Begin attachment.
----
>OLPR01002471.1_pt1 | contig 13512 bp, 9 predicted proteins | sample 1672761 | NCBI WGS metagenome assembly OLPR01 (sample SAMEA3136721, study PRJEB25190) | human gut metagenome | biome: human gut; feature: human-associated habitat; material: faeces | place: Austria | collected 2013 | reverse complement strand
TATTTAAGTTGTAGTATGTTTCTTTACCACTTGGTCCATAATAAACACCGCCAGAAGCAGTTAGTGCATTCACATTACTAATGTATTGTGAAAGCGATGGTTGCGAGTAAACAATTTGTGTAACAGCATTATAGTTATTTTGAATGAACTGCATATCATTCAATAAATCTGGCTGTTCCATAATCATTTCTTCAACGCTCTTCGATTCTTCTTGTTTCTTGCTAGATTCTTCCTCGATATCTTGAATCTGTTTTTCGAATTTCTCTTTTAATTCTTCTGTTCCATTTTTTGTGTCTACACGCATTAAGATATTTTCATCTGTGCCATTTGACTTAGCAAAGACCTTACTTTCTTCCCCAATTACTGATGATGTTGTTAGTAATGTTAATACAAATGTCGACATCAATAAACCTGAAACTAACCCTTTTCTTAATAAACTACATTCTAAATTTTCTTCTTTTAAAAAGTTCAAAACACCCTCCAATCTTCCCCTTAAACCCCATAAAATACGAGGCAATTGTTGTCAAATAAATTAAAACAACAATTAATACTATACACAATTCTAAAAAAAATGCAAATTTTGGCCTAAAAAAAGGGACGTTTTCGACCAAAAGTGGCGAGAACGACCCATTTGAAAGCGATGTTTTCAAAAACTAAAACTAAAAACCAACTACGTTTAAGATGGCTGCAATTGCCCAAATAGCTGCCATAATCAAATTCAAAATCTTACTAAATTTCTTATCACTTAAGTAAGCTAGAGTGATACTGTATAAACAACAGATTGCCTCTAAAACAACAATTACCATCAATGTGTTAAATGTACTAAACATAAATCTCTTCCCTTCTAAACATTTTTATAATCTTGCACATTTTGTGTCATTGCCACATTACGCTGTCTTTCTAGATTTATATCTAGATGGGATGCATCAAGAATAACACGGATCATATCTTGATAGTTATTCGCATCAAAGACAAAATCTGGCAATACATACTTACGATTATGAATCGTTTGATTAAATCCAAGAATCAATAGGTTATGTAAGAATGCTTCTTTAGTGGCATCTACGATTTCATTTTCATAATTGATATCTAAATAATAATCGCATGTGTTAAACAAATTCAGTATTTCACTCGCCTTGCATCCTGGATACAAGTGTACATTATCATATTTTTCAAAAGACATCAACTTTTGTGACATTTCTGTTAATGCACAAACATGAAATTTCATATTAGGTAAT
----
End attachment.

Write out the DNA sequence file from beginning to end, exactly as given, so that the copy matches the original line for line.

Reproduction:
>OLPR01002471.1_pt1 | contig 13512 bp, 9 predicted proteins | sample 1672761 | NCBI WGS metagenome assembly OLPR01 (sample SAMEA3136721, study PRJEB25190) | human gut metagenome | biome: human gut; feature: human-associated habitat; material: faeces | place: Austria | collected 2013 | reverse complement strand
TATTTAAGTTGTAGTATGTTTCTTTACCACTTGGTCCATAATAAACACCGCCAGAAGCAGTTAGTGCATTCACATTACTAATGTATTGTGAAAGCGATGGTTGCGAGTAAACAATTTGTGTAACAGCATTATAGTTATTTTGAATGAACTGCATATCATTCAATAAATCTGGCTGTTCCATAATCATTTCTTCAACGCTCTTCGATTCTTCTTGTTTCTTGCTAGATTCTTCCTCGATATCTTGAATCTGTTTTTCGAATTTCTCTTTTAATTCTTCTGTTCCATTTTTTGTGTCTACACGCATTAAGATATTTTCATCTGTGCCATTTGACTTAGCAAAGACCTTACTTTCTTCCCCAATTACTGATGATGTTGTTAGTAATGTTAATACAAATGTCGACATCAATAAACCTGAAACTAACCCTTTTCTTAATAAACTACATTCTAAATTTTCTTCTTTTAAAAAGTTCAAAACACCCTCCAATCTTCCCCTTAAACCCCATAAAATACGAGGCAATTGTTGTCAAATAAATTAAAACAACAATTAATACTATACACAATTCTAAAAAAAATGCAAATTTTGGCCTAAAAAAAGGGACGTTTTCGACCAAAAGTGGCGAGAACGACCCATTTGAAAGCGATGTTTTCAAAAACTAAAACTAAAAACCAACTACGTTTAAGATGGCTGCAATTGCCCAAATAGCTGCCATAATCAAATTCAAAATCTTACTAAATTTCTTATCACTTAAGTAAGCTAGAGTGATACTGTATAAACAACAGATTGCCTCTAAAACAACAATTACCATCAATGTGTTAAATGTACTAAACATAAATCTCTTCCCTTCTAAACATTTTTATAATCTTGCACATTTTGTGTCATTGCCACATTACGCTGTCTTTCTAGATTTATATCTAGATGGGATGCATCAAGAATAACACGGATCATATCTTGATAGTTATTCGCATCAAAGACAAAATCTGGCAATACATACTTACGATTATGAATCGTTTGATTAAATCCAAGAATCAATAGGTTATGTAAGAATGCTTCTTTAGTGGCATCTACGATTTCATTTTCATAATTGATATCTAAATAATAATCGCATGTGTTAAACAAATTCAGTATTTCACTCGCCTTGCATCCTGGATACAAGTGTACATTATCATATTTTTCAAAAGACATCAACTTTTGTGACATTTCTGTTAATGCACAAACATGAAATTTCATATTAGGTAAT